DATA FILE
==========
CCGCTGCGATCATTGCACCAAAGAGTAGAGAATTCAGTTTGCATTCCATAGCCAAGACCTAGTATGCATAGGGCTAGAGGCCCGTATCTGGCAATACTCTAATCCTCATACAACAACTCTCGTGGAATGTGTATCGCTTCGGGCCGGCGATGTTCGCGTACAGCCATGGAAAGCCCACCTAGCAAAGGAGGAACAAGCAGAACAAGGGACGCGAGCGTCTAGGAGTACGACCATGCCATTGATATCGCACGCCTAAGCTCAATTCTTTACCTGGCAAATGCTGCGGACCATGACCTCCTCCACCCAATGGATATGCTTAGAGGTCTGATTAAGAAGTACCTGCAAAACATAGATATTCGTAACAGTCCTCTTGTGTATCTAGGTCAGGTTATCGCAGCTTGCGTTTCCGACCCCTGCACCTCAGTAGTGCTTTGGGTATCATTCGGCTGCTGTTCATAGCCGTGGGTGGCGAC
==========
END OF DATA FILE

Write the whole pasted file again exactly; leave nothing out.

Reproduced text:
CCGCTGCGATCATTGCACCAAAGAGTAGAGAATTCAGTTTGCATTCCATAGCCAAGACCTAGTATGCATAGGGCTAGAGGCCCGTATCTGGCAATACTCTAATCCTCATACAACAACTCTCGTGGAATGTGTATCGCTTCGGGCCGGCGATGTTCGCGTACAGCCATGGAAAGCCCACCTAGCAAAGGAGGAACAAGCAGAACAAGGGACGCGAGCGTCTAGGAGTACGACCATGCCATTGATATCGCACGCCTAAGCTCAATTCTTTACCTGGCAAATGCTGCGGACCATGACCTCCTCCACCCAATGGATATGCTTAGAGGTCTGATTAAGAAGTACCTGCAAAACATAGATATTCGTAACAGTCCTCTTGTGTATCTAGGTCAGGTTATCGCAGCTTGCGTTTCCGACCCCTGCACCTCAGTAGTGCTTTGGGTATCATTCGGCTGCTGTTCATAGCCGTGGGTGGCGAC